Monday, February 27, 2017

Further on the topic of catalytic converters


A 1950 Chevy makes its smoky way along Francisco Vicente Aguilera in Santiago.



Thursday, February 23, 2017

Going topless for the tourists


Open-air 1958 Chevrolet seen in Havana in 2011 was once a hardtop. More cars are losing their roofs for the tourist trade, according to Havana writer Conner Gorry.
   CONNER GORRY is flipping her lid over the number of convertible conversions in Cuba's largest city.
   The American ex-pat and Here Is Havana author says collective taxis are being pulled from their routes serving locals to have their roofs sliced off so they can ferry visitors on open-top tours of the capital.
   Her fantasy? Watching "fun- and sun-seeking tourists from Kansas jump into the convertible and instead of traveling around ‘Disneyland Havana,’ they’re taken into the dark, gritty depths of Jesús María, La Timba, Fanguito, Los Pocitos and Coco Solo, ending up in Mantilla … and left there."

   She bemoans the "incalculable" environmental damage from "all these cars without catalytic converters" – perhaps unaware that most every vehicle in Cuba runs on leaded gasoline or low-grade diesel, neither of which is catalytic-friendly. A few more won't make a discernible difference.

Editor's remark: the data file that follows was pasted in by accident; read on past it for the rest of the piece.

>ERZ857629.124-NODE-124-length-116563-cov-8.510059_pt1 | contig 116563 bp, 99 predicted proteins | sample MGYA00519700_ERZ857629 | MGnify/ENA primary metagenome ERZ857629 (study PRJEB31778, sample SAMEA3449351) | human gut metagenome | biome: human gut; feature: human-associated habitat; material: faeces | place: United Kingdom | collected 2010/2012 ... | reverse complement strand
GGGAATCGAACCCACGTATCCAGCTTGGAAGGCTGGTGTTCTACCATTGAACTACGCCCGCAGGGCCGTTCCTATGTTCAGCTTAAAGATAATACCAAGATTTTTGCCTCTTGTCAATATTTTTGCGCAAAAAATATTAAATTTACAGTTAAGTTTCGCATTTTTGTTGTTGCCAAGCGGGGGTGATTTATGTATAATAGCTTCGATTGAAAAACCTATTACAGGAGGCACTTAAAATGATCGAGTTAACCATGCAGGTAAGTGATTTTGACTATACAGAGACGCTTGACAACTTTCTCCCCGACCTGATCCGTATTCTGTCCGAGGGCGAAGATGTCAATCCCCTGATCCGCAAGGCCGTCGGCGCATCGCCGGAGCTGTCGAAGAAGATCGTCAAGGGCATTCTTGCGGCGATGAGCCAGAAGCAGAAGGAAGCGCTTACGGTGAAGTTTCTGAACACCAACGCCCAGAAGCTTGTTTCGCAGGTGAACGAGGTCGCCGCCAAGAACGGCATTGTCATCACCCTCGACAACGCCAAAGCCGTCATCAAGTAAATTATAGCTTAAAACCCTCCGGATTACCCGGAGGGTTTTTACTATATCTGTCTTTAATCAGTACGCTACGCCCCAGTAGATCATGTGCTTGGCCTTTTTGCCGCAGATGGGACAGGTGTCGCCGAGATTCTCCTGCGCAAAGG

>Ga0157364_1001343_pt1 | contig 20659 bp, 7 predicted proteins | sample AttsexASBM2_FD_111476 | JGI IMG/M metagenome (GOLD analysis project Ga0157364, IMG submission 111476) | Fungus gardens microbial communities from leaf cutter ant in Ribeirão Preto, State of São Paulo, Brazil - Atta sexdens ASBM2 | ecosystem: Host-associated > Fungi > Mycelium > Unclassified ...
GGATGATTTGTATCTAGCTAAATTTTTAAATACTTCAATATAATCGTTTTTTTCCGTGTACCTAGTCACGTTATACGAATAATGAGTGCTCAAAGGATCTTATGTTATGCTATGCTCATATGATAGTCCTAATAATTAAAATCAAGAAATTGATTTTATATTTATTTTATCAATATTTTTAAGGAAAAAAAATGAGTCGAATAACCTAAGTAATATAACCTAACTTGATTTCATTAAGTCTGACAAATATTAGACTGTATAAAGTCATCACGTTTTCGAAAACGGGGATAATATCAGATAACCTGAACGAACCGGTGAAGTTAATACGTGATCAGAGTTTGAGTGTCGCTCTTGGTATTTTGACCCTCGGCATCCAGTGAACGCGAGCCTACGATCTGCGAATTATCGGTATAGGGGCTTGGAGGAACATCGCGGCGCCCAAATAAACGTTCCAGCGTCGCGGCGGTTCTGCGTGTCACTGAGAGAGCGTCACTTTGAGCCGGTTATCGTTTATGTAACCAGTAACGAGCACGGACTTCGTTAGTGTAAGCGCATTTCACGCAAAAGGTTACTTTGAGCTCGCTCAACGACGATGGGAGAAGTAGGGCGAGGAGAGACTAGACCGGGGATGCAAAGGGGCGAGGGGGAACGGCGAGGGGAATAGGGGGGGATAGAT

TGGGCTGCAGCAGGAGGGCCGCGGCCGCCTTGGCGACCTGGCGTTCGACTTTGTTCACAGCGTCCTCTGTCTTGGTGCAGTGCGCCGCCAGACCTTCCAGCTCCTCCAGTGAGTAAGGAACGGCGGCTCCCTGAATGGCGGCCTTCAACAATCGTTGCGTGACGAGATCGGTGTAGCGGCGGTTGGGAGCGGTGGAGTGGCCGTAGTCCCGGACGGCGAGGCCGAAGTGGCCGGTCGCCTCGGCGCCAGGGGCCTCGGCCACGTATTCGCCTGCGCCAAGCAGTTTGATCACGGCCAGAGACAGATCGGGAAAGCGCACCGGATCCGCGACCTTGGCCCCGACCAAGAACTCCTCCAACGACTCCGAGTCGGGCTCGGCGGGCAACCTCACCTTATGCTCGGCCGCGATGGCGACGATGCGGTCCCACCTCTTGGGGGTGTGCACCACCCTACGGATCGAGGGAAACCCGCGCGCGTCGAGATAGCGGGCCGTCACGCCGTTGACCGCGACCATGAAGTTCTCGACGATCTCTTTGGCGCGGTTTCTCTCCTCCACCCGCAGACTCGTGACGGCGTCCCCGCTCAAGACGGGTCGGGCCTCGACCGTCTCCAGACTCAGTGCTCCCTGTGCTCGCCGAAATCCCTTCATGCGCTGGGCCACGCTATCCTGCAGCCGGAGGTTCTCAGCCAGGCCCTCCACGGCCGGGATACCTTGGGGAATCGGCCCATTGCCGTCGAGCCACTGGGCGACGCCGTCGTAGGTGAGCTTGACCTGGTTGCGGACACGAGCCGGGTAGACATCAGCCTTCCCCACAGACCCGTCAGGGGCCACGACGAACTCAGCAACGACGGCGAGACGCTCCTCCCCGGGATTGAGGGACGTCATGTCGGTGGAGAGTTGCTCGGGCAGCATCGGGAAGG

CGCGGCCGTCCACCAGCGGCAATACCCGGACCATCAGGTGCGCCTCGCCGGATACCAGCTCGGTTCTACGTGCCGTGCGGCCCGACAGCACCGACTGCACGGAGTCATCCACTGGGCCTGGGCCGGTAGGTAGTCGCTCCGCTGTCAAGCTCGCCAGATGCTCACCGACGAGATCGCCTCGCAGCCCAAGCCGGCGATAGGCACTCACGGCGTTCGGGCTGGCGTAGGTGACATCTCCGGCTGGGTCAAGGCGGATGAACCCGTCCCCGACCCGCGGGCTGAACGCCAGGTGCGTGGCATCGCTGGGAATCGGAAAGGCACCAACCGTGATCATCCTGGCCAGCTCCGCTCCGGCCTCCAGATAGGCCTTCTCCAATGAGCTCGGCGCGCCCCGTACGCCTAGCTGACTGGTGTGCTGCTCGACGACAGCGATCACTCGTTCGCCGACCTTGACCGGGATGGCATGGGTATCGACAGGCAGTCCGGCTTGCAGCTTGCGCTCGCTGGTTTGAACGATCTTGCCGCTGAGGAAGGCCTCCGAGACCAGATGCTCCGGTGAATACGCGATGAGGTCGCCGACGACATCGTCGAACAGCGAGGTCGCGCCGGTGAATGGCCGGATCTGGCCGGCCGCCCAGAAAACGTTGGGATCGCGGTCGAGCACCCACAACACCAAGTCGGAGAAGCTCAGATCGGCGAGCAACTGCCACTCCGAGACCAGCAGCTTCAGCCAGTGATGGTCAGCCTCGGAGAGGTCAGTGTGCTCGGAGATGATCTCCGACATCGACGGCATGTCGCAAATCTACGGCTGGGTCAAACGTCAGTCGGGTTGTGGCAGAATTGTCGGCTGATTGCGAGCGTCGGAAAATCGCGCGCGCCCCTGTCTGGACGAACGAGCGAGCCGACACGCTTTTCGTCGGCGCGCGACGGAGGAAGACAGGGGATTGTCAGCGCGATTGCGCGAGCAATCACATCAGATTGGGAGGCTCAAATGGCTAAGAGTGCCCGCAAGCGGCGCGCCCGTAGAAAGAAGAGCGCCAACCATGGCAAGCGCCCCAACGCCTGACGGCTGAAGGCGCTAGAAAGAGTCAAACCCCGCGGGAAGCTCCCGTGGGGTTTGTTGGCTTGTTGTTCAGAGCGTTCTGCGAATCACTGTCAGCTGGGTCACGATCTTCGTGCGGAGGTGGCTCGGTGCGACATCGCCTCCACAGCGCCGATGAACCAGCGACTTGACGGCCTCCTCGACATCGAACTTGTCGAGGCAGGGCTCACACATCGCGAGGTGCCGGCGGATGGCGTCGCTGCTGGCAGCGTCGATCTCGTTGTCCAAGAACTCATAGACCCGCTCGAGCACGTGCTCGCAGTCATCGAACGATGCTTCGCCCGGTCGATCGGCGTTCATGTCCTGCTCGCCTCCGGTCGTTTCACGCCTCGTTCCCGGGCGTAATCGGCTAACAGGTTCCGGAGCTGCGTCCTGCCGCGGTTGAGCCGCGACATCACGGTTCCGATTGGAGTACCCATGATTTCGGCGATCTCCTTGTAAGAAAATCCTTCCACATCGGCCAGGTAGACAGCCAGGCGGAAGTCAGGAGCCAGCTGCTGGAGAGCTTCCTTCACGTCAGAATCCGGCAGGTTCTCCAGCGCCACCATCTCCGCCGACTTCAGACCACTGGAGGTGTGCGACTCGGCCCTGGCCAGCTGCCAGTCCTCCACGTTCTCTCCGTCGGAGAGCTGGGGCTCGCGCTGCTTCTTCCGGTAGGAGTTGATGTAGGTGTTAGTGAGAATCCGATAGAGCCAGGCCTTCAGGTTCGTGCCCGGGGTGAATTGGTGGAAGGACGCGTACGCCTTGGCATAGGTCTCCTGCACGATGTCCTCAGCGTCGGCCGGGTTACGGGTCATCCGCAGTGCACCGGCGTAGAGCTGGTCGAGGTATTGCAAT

Gorry's resentment of those who come for Cuba's "classic car cliché" is part of a larger lament about boorish tourist behaviour, from drunken college kids to line-jumpers to people who refuse to acknowledge that Spanish, not English, is the language of the land.
   She's wise enough to recognize, however, that her gripes could seem churlish given Cuba's dire need for tourist dollars. On the convertibles, she concedes that the conversion work provides jobs for many, and the car owners can earn far more than they could with local fares.





Friday, January 27, 2017

A 1961 (and later) Volkswagen Beetle


Front bumper with 'towel rack' is an original feature.
     MOST VOLKSWAGEN Beetles in Cuba appear to be of 1970s vintage and almost certainly came from Brazil, where the original Type 1 body style remained in production long after it was retired elsewhere.
   This Santiago bug, however, dates to 1961, according to a notation painted on its rear deck lid.
   Many of its parts – the headlights and taillights, the "VW1302" badge, the housing for the rear licence plate lamp – are clearly from a later era. But the hole on the hood just below the centre chrome strip confirms the Beetle's age. It's the mounting point for the Wolfsburg crest (missing on this car) that was dropped after 1962.

With metric speedometer, this bug wasn't intended for the U.S. market.

'VW1302' badge is at least a decade newer than the car.